Lithium-ion is on the cusp of achieving higher volumes in the auto industry. Start-stop powertrains will be the key to the transition.

Charles Murray

April 19, 2017

3 Min Read
Here’s How Lithium Batteries Will Gradually Catch Lead-Acid

Start-stop powertrains will dominate the auto industry within a decade, gradually changing the way batteries are used in future generations of vehicles, an expert told attendees at the recent Advanced Design & Manufacturing conference in Cleveland.

Scott Morehouse, manager of process development for lithium-ion batteries at Johnson Controls, Inc., said that the industry’s move to start-stop will lay the groundwork for lithium-ion to surpass lead-acid batteries in volume, but only over a long period of time.”Lithium-ion is still in its early stages,” Morehouse told Design News. “But there’s tremendous opportunity for it to develop.”

Scott Morehouse of Johnson Controls: “It’s going to be AGM and low-voltage lithium-ion taking up the vast majority of the market volume. And that will continue for the next 10-15 years.”  (Source: Design News)

Morehouse told an audience of engineers that start-stop, in which vehicles turn off their engines at traffic lights and stop signs, has already begun to ascend to dominance. In 2015, about 72% of new vehicles still used conventional internal combustion powertrains with flooded lead-acid batteries. By 2025, the numbers will essentially flip – start-stop will account for 80% of the powertrains while conventional internal combustion engines account for less than 20%.

In the first decade of that transition, lead-acid batteries will still dominate, largely because start-stop will employ absorbent glass mat (AGM) lead-acid. But as start-stop evolves, lithium-ion will begin to grab a portion of the start-stop market, Morehouse said.

“It’s going to be AGM and low-voltage lithium-ion taking up the vast majority of the market volume,” Morehouse told the audience. “And that will continue for the next 10-15 years."

One key for lithium-ion will be the emergence of so-called “advanced start-stop” powertrains. Advanced start-stop enables a vehicle to more effectively handle its auxiliary electrical loads, along with frequent re-starts. In one embodiment of it, the vehicle would actually employ two batteries – one lithium-ion and one lead-acid – handling different tasks.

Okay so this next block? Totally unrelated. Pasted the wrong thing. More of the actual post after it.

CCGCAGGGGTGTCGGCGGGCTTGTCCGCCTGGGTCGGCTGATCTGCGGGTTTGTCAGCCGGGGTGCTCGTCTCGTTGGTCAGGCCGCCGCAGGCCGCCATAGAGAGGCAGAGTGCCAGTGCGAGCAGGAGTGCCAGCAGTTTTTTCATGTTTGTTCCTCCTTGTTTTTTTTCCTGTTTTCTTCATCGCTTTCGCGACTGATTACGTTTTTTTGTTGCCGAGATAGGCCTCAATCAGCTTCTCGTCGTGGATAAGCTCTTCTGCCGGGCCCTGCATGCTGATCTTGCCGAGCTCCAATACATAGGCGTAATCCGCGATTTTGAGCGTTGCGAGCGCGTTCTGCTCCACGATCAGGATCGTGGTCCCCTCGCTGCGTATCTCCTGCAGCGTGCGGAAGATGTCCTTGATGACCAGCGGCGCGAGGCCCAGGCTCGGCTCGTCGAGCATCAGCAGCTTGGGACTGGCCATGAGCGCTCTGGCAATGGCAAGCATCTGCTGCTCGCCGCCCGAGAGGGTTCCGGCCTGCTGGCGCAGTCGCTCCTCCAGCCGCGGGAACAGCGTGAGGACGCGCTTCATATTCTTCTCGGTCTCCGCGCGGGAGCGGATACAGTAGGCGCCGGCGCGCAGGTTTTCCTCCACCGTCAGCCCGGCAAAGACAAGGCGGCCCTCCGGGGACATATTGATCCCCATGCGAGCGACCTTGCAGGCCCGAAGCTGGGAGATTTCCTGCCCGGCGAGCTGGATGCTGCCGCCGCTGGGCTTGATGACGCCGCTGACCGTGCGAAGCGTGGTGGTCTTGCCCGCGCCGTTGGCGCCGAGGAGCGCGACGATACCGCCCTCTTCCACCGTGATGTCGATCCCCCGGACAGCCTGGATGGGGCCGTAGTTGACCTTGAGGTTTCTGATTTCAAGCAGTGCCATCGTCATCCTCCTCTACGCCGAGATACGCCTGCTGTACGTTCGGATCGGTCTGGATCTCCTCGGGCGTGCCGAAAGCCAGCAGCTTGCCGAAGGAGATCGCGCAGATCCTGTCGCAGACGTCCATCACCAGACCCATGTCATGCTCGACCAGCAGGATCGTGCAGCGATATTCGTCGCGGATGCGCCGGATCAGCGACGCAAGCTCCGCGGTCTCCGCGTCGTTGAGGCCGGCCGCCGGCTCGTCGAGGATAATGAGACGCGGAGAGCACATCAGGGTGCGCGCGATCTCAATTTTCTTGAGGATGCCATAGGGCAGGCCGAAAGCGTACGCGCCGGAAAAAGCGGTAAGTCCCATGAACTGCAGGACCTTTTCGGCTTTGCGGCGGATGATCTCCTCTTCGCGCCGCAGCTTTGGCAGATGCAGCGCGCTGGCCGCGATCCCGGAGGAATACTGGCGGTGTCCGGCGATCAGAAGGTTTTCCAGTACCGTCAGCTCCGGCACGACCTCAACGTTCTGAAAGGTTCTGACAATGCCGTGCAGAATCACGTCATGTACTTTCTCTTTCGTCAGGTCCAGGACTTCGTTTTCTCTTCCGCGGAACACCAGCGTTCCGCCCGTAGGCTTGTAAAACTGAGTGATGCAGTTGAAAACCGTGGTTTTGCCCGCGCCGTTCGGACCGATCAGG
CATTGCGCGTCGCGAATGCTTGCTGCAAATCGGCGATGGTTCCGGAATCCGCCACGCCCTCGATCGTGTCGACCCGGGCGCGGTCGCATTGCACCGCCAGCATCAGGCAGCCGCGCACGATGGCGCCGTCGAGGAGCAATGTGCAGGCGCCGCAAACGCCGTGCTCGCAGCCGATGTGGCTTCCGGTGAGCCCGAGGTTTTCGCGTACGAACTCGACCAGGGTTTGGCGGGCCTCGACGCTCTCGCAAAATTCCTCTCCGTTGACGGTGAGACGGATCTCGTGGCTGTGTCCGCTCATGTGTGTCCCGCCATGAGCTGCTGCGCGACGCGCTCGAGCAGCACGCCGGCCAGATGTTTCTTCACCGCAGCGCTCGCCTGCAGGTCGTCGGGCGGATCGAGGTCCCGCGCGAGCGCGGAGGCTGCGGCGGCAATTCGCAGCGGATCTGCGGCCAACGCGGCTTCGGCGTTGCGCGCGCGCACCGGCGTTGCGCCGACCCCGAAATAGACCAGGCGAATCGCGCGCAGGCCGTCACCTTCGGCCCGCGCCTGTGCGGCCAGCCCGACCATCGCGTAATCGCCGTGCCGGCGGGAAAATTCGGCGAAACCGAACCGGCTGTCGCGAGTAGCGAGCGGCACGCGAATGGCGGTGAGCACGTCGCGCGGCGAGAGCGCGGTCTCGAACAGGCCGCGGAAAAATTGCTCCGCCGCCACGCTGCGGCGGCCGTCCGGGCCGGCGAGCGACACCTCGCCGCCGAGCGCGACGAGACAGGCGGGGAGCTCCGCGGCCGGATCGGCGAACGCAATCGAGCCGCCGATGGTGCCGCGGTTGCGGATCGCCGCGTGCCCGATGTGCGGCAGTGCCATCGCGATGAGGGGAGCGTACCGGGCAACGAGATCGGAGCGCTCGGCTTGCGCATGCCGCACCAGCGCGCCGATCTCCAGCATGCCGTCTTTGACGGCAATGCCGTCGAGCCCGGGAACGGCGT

“It’s about reducing the load on the engine, and letting the engine be the traction of the vehicle, and not have to do the auxiliary support,” Morehouse said. The advanced start-stop scheme will become increasingly necessary as automakers add more electrically-based features, ranging from rear-window defrosters and heated steering wheels to electric water pumps and electric turbochargers.

Start-stop powertrains with lead-acid batteries began changing the market around 2010. Lithium-ion batteries will start to make bigger contributions to start-stop in around 2020. (Source: Scott Morehouse/Johnson Controls, Inc.)

For a number of years, many automakers will continue to choose AGM lead-acid, because of its cost, recyclability and packaging flexibility, Morehouse said. Eventually, though, more will opt for the energy density, cycle life and charge power of lithium-ion.

“If you look in the long term, as we move to higher demands on vehicles, we’ll start to see lithium-ion break in and eclipse AGM,” Morehouse said.  

The move to pure electric vehicles and plug-in hybrids will also add to the popularity of lithium batteries, but over a longer time period. The higher-voltage lithium batteries used for those applications today represent only a small portion of the overall automotive battery market, and will continue to be a minor player for some time, he said.

Still, lithium will eventually become the dominant chemistry of automotive battery market, Morehouse added. “We’re reaching the cusp of higher volumes and mass market implementation,” he said.

Senior technical editor Chuck Murray has been writing about technology for 33 years. He joined Design News in 1987, and has covered electronics, automation, fluid power, and autos.

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About the Author(s)

Charles Murray

Charles Murray is a former Design News editor and author of the book, Long Hard Road: The Lithium-Ion Battery and the Electric Car, published by Purdue University Press. He previously served as a DN editor from 1987 to 2000, then returned to the magazine as a senior editor in 2005. A former editor with Semiconductor International and later with EE Times, he has followed the auto industry’s adoption of electric vehicle technology since 1988 and has written extensively about embedded processing and medical electronics. He was a winner of the Jesse H. Neal Award for his story, “The Making of a Medical Miracle,” about implantable defibrillators. He is also the author of the book, The Supermen: The Story of Seymour Cray and the Technical Wizards Behind the Supercomputer, published by John Wiley & Sons in 1997. Murray’s electronics coverage has frequently appeared in the Chicago Tribune and in Popular Science. He holds a BS in engineering from the University of Illinois at Chicago.

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